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One widow was living with dementia before her death. But it’s the actions of Westpac staff that have really upset her family


The family of a widow living with dementia say she was allowed to withdraw more than $300,000 from a Westpac branch more than 24 months before her death.

The 89-year-old woman was a customer of a Westpac branch in New Zealand’s North Island until her death on July 30, 2020.

The elderly woman made more than 70 teller-assisted cash withdrawals totaling a staggering $305,000 between September 2017 and July 2020.

Her daughter claimed the bank authorized the transactions despite warning them about her dementia and that she was a vulnerable customer.

An 89-year-old widow who suffered from dementia withdrew more than $300,000 in cash from her Westpac account in the 34 months before her death (picture).

Concerned about her mother’s health, the daughter contacted a Westpac branch in February 2020.

The bank added a note to her file saying she was a «vulnerable customer» and warned tellers to «be wary of any large or unusual transactions».

Despite the warning, the elderly woman was able to withdraw $50,000 in five separate transactions with the help of a teller in the months before her death.

The daughter explained that she was «overwhelmed», the staff did not question any of the selections.

She added that her mother paid off her house and her car and did not use the money for utility bills or credit card payments.

«What the hell did they think they were spending the money on?» the daughter told the NZ Herald.

The daughter said she knew «something was wrong» with her mother in the months before her death because she would get angry and make comments about «people robbing her of money».

Relatives have tried to track down the total amount of cash the widow withdrew and believe more than $200,000 has just «disappeared».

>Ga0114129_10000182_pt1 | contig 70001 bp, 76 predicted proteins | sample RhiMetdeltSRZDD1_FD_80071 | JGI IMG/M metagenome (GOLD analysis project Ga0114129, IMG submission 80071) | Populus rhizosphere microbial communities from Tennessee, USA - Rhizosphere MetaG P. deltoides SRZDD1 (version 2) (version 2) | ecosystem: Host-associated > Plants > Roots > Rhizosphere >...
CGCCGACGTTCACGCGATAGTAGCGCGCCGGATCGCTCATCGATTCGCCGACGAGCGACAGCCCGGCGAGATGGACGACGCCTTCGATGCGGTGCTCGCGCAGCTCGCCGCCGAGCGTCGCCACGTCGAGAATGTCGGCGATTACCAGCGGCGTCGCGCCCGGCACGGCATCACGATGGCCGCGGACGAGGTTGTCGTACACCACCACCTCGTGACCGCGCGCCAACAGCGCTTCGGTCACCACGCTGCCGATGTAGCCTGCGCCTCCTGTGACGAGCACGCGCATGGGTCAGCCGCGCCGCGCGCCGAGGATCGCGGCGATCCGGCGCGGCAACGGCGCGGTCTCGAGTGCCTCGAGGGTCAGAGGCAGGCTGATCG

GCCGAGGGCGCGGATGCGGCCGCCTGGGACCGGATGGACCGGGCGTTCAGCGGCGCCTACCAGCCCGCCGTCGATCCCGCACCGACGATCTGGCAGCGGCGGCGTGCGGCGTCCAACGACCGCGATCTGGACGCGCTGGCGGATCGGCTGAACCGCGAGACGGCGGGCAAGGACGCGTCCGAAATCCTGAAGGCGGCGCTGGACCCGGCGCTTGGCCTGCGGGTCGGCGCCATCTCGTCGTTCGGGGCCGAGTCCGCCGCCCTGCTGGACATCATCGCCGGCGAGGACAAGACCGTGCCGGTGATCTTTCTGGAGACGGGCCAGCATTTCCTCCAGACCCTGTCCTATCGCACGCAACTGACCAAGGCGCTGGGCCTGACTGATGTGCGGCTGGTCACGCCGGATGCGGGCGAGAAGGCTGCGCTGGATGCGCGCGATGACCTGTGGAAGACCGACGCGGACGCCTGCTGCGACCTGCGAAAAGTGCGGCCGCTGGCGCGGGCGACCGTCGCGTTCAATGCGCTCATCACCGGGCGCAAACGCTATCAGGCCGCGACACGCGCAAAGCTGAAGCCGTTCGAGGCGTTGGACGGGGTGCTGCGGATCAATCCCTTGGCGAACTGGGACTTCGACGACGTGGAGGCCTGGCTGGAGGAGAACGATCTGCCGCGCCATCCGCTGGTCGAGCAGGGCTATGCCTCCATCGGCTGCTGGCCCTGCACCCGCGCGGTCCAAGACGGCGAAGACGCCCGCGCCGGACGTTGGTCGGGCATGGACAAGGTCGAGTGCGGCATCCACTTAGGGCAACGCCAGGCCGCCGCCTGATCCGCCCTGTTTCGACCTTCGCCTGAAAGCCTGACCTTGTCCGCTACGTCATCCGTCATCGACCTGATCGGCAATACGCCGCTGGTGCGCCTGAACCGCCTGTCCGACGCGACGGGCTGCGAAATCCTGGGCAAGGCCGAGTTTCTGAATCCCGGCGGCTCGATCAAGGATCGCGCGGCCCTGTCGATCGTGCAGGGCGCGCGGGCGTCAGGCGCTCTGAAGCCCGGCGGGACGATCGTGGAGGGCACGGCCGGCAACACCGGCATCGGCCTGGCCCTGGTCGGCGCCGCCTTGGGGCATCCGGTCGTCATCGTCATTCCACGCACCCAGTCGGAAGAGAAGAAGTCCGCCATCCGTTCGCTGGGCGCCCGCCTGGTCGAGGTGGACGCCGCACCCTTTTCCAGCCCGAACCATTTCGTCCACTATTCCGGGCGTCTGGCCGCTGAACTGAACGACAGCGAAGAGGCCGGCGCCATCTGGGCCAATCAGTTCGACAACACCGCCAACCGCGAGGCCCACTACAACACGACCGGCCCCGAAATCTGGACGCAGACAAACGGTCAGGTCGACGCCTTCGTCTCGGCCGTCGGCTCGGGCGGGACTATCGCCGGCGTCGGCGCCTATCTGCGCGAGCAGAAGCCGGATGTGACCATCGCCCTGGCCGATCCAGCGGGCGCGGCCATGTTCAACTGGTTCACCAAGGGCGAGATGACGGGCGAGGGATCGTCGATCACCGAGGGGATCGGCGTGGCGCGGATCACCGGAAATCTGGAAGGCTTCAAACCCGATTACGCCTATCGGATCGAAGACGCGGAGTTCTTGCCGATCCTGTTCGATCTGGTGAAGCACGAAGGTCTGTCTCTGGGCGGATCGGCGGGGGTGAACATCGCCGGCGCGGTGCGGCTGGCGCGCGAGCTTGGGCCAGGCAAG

“I can’t prove it, but the money is missing. And the $23,000 she withdrew three weeks before her death disappeared from her house,” the daughter said.

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The daughter, who was given her mother’s power of attorney, checked her mother’s bank statements for any suspicious transactions.

The woman's family lodged a formal complaint with Westpac and the banking ombudsman, claiming the bank had failed in its duty of care to protect the vulnerable and elderly customer (pictured).

The woman’s family lodged a formal complaint with Westpac and the banking ombudsman, claiming the bank had failed in its duty of care to protect the vulnerable and elderly customer (pictured).

She was shocked to discover that her mother had withdrawn more than $200,000 in cash in the last 18 months of her life.

The statements showed the largest cash withdrawal at the branch was for $24,000 in May 2019.

The daughter said she accompanied her mother on her last trip to the bank and watched as the teller handed over an envelope containing $23,000, even though her mother was not carrying a purse.

She explained that at the time she had no idea of ​​the amount her mother had collected, but remembered the cashier saying it was a large amount of money.